Grid Scale, Storage

Fuel Cell for Vehicle-to-Grid Power

Hydrogenics Corp., a designer and manufacturer of fuel cell technology, has been contracted by Natural Resources Canada (NRCan) to integrate Hydrogenics’ power module technology into a next-generation fuel cell-powered transit bus. NRCan will contribute CDN$3 million (US$2 million) toward the project which is scheduled for completion in March 2005.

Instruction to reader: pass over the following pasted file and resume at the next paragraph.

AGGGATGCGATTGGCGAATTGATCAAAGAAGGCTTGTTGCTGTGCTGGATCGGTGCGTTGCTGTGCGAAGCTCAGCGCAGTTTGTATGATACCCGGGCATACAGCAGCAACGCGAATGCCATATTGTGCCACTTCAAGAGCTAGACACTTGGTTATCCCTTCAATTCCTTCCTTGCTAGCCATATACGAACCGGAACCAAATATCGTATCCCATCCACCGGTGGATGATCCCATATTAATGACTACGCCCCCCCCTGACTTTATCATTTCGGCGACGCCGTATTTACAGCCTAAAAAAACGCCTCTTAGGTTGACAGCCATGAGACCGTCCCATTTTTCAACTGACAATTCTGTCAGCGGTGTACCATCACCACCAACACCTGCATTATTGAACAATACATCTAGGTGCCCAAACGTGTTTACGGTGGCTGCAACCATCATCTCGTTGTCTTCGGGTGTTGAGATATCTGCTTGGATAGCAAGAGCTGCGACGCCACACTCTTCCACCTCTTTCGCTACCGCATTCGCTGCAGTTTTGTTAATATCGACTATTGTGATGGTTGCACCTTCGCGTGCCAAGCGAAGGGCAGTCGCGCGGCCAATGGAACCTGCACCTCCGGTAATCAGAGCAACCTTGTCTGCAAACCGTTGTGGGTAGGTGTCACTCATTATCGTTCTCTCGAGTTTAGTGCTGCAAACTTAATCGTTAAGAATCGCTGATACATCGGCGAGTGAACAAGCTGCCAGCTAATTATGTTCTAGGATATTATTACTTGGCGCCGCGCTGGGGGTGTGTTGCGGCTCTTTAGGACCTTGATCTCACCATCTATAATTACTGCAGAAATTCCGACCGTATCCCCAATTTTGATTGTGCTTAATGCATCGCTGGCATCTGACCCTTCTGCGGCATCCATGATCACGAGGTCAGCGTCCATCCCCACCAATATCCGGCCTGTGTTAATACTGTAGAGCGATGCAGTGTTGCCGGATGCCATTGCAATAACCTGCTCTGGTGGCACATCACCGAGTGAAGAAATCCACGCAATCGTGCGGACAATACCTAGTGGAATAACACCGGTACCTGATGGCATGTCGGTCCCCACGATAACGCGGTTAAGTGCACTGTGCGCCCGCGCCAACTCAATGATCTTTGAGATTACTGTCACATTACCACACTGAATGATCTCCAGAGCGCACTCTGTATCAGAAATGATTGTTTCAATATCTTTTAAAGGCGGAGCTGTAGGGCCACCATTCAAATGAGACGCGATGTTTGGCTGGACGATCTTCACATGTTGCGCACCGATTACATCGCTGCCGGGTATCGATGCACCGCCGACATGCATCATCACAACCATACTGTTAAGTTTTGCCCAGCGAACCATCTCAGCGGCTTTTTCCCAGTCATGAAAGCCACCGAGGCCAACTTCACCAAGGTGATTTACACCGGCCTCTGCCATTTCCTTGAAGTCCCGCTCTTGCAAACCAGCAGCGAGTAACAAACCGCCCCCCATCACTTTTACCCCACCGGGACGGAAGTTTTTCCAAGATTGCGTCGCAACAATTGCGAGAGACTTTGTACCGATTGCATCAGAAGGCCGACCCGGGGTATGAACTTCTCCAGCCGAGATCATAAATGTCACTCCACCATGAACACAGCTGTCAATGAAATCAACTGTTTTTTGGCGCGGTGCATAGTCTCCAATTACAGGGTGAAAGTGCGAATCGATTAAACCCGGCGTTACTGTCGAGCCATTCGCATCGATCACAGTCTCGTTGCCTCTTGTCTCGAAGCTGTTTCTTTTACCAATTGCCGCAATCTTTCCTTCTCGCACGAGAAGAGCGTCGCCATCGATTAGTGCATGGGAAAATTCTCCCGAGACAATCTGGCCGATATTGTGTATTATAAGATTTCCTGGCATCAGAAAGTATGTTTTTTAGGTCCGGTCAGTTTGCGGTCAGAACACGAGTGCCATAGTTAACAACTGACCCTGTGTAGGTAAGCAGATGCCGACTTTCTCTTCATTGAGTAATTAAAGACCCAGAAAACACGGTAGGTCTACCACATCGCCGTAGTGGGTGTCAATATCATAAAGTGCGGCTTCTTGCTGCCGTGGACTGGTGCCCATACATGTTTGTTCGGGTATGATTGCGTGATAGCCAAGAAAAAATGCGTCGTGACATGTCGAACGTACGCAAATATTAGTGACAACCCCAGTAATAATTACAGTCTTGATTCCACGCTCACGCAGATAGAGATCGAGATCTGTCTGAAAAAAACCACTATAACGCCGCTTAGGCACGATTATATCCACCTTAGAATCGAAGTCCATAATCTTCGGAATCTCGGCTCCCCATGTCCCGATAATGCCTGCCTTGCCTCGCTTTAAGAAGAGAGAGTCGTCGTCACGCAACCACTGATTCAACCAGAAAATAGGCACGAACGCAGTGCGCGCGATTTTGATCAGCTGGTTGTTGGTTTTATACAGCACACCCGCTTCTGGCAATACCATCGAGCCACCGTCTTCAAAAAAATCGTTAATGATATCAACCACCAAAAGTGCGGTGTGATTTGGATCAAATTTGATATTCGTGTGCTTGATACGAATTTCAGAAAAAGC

Toronto, Canada – December 9, 2002 [SolarAccess.com] Under the terms of the agreement with NRCan, Hydrogenics’ HyPM power module will be integrated into a next-generation technology bus demonstration. A major difference between this bus project and earlier projects is Hydrogenics’ proprietary vehicle-to-grid technology. This vehicle-to-grid capability enables a vehicle’s power supply to provide off-board power and power to the electrical grid, while the vehicle is sitting idle. The company has been developing technology around the concept of using vehicles as a source of distributed power and has been aggregating key intellectual property in this area over the past two years. “We believe the potential of using fuel cell vehicles as a source of clean power creates a tremendous value proposition for utility markets in the future,” said Rivard. “The first opportunities may be in those parts of the world, with emerging economies, that do not have an existing infrastructure for the distribution of electricity.” Another distinct feature of this 40-foot transit bus will be the use of ultracapacitors for peaking demands and regenerative braking. According to Hydrogenics, these ultracapacitors have demonstrated a higher recovery of energy from braking than batteries, and are considerably lighter. They also have a longer economic life and are more environmentally friendly in their manufacture and disposal, said the company. Also, rather than designing a singular 180 kW power module in the rear engine compartment where it exerts an excessive load on the rear wheel axle, Hydrogenics’ design will incorporate a distributed array of discrete power modules, resulting in higher reliability, maintainability and flexibility for both grid and road power, said the company. Hydrogen fuel will be stored in high-pressure storage tanks.